An iPhone app developer that customised its VoIP client exclusively for NEC Australia has claimed in the Federal Court the vendor reneged on a licence deal and "secretly developed or obtained" a replica product to shut them out.
Hi-Tech Telecom launched the action against NEC Australia Monday in the hope of being paid for work it claims to have completed to integrate its iPhone client with NEC's phone systems.
The Chatswood-based systems integrator also sought unspecified damages and compensation.
NEC was expected to file its defence in mid-October.
Hi-Tech created an app that allowed the iPhone to control internet multimedia streams, transmitted through 3G and Wi-Fi networks, in a system known as session-initiated protocol or 'SIP'.
The app was originally written for internet telephony provider Pennytel in September, 2008 to enable users to make cheaper phone calls by routing the calls over an internet data service.
Hi-Tech alleged that NEC contacted the developer to see whether the Pennytel client could be adapted "to work with NEC's branded SIP PABX telephone systems", the integrator claimed in a statement filed with the court.
Hi-Tech alleged that NEC Australia had made representations that neither it, nor its Japanese parent, had "its own iPhone VoIP client", were developing one or could replicate Hi-Tech's product at the time of the initial enquiries.
On that basis, Hi-Tech alleged, it partnered with NEC on a "mutually exclusive" basis that precluded the integrator from offering similar adaptations to NEC's competitors.
In return, NEC would pay a "fee" for the adaptation and charge its customers a "licence fee" to install the app on their corporate iPhones, according to Hi-Tech.
There was also the potential to expand NEC's bundled distribution of the iPhone VoiP client and PABX systems globally, the developer alleged.
Hi-Tech engaged technicians to modify its client to work with NEC systems and conducted a proof of concept for Queensland University.
The adaptation was completed in December that year, Hi-Tech claimed. The company then made an unspecified number of changes to the product at NEC's request over the next 14 months, including "time consuming" cosmetic changes to rebrand the app as an NEC product.
It was over this time period, Hi-Tech claimed, that NEC did not "use its best endeavours" to get the product to market.
Hi-Tech also claimed NEC reneged on the licence arrangement and instead sought to buy the product outright.
It had not received royalties "or other remuneration" from NEC, the developer alleged.
According to the statement of claim, Hi-Tech sent NEC Australia a "preliminary draft agreement" on 22 March, 2009, "seeking to vary the licence fee".
Hi-Tech alleged it occurred at least four months after it had "successfully adapted" the client to work with NEC's kit and at a time when "many other competitors of [NEC] were already developing their own versions of the iPhone VoIP client".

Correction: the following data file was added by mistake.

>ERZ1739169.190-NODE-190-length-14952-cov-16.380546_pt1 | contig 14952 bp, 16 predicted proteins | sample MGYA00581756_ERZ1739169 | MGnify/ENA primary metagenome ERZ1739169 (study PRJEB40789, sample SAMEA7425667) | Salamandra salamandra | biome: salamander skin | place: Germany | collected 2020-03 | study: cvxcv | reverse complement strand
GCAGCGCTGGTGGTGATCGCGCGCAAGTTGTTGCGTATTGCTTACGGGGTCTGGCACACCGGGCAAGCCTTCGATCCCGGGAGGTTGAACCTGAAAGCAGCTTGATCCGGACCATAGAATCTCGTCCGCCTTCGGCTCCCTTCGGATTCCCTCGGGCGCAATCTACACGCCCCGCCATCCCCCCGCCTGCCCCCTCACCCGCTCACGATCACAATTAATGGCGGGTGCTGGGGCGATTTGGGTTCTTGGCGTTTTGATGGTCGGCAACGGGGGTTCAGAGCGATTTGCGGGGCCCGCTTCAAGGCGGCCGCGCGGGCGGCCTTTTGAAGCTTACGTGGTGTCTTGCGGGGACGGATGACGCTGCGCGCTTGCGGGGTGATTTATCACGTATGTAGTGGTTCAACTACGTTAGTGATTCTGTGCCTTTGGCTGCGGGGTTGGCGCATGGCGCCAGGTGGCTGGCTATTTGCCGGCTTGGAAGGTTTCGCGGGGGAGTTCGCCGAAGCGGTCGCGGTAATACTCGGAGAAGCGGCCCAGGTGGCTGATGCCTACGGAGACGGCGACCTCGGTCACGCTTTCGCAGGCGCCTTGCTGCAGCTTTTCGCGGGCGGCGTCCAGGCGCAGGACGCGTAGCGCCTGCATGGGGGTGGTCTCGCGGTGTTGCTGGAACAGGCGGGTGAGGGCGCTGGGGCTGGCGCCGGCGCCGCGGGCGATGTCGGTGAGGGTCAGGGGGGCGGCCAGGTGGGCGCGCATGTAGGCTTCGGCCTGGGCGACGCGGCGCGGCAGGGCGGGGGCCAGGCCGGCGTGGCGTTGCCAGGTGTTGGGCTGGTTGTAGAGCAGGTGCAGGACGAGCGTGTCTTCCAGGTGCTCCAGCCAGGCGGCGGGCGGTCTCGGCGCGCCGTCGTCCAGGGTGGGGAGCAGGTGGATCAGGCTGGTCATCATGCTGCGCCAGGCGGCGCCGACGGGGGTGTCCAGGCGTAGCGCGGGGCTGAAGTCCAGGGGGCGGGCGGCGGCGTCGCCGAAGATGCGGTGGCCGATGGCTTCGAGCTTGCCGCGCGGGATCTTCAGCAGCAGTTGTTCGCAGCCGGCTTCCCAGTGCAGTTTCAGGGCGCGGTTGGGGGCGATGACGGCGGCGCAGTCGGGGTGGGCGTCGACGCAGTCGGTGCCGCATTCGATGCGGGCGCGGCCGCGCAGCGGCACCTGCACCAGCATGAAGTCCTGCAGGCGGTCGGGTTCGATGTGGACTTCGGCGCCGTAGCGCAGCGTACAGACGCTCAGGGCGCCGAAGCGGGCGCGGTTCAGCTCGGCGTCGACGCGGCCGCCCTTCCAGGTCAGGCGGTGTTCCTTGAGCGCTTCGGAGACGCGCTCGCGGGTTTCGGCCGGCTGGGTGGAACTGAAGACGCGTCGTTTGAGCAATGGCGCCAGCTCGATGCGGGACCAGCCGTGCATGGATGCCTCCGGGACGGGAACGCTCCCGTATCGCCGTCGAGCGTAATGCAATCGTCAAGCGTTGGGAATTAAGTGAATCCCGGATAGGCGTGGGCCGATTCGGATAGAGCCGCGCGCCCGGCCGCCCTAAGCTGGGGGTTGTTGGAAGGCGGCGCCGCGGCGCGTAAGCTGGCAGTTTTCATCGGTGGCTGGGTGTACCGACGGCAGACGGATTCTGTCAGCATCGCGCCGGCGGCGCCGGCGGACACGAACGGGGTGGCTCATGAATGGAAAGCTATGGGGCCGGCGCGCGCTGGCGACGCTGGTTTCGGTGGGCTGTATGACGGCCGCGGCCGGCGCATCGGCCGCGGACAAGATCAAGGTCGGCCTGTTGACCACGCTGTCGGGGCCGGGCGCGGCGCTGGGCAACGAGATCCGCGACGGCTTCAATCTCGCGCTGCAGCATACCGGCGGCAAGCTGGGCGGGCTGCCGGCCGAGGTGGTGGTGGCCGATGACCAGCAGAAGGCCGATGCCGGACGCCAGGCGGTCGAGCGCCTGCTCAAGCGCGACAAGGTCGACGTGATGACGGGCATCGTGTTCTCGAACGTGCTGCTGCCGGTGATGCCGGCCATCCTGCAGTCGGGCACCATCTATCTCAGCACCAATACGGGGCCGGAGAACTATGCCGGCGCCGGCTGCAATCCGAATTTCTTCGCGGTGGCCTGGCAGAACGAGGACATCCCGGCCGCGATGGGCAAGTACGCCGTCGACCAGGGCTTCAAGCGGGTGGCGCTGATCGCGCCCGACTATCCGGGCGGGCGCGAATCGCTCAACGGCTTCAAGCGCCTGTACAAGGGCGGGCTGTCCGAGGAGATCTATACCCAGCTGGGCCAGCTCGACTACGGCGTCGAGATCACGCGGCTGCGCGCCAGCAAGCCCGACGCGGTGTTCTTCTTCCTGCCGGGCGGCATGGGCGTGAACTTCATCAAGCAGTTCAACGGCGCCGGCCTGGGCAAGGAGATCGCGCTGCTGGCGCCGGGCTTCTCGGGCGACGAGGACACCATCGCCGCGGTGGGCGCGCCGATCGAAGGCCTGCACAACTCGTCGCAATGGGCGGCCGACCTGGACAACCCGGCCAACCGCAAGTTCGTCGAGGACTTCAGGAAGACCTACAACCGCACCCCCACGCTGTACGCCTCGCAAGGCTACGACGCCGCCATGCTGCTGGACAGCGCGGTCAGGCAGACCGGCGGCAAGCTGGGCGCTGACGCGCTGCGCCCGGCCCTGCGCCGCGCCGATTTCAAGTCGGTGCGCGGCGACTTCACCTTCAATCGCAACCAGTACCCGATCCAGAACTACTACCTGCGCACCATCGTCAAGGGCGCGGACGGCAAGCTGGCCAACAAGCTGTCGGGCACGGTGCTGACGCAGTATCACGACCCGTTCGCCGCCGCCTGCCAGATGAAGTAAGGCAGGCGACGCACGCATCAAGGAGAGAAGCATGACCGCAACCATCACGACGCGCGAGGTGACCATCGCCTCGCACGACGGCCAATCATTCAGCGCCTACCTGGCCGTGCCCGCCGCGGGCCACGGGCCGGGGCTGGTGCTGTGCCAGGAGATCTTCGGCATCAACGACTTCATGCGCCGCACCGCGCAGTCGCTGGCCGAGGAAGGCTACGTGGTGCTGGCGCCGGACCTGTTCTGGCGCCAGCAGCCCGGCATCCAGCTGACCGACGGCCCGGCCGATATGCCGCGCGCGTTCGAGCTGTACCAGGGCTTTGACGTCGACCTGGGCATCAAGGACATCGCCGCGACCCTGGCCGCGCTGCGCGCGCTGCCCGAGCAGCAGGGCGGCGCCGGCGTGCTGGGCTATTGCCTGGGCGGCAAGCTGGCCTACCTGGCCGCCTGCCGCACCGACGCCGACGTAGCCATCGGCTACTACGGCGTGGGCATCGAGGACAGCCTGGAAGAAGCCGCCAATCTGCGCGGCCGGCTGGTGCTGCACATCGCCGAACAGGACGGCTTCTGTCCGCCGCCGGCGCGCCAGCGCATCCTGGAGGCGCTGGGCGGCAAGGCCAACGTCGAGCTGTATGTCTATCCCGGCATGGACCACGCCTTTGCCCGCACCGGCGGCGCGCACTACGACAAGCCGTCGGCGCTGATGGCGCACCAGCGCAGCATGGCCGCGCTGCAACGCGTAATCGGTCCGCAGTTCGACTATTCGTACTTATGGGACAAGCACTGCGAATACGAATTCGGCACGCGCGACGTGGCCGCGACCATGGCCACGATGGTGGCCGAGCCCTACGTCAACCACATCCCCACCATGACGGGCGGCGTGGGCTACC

"In an attempt to retain a working relationship with the respondent, (having already lost its opportunity to market to any of [NEC's] competitors)", Hi-Tech claimed it provided NEC with "further fee structure licence options" about a fortnight later.
By mid-June last year, Hi-Tech alleged that NEC told it to "control the licensing, revenue and distribution" of the adapted voice over internet protocol (VoIP) client, market it "directly to NEC's customers" via Apple's AppStore and pay NEC a percentage of revenues.
In the following November, Hi-Tech alleged NEC said that it "did not wish to engage in a licensing arrangement but sought to buy the application outright".
Hi-Tech alleged that the next month, NEC announced a "partnership with Optus in providing an application that had the same functionality as the adapted iPhone VoIP client".
Days later, NEC allegedly repeated that it wanted to buy rather than licence Hi-Tech's software, the developer claimed.
Hi-Tech said the terms NEC offered were "either impossible or totally unworkable".
And it alleged that "at a time not known to [Hi-Tech], [NEC] had secretly developed or secretly obtained its own iPhone VoIP client or other means to replicate its function, or in the alternative... became aware that [parent] NEC Corporation had developed or obtained its own iPhone VoIP client or other means to replicate its function, and failed to inform [Hi-Tech]".
"[NEC] later informed [Hi-Tech] that it had developed an alternative product and that it would no longer offer any exclusivity to [Hi-Tech]," the statement of claim said.
Hi-Tech branded NEC's conduct as "misleading and deceptive" and in breach of the Trade Practices Act.
It claimed it had missed opportunities to market its product due to the NEC partnership.
It was suggested to Justice Geoffrey Flick by NEC Australia's barrister, David Klempfner, that there was potential for some "dispute" over the proposed categories for discovery of documents in the case.
"This is going to involve an awful lot of documents being discovered by both parties," said lawyers acting for Hi-Tech.
"I'd hazard a guess that it will take some months to get discovery completed. I suspect it's going to be quite an involved task that needs to be managed fairly carefully."
Justice Flick proposed that a dispute on the categories "of any magnitude" be resolved in Sydney.
Today's directions hearing was conducted via videoconference because NEC and its legal team were based in Melbourne.
Klempfner flagged with Justice Flick the potential for NEC to apply "to have the case transferred from the NSW to Victorian registry" of the Federal Court in the future.
The case was stood over for further mention on October 15, 2010.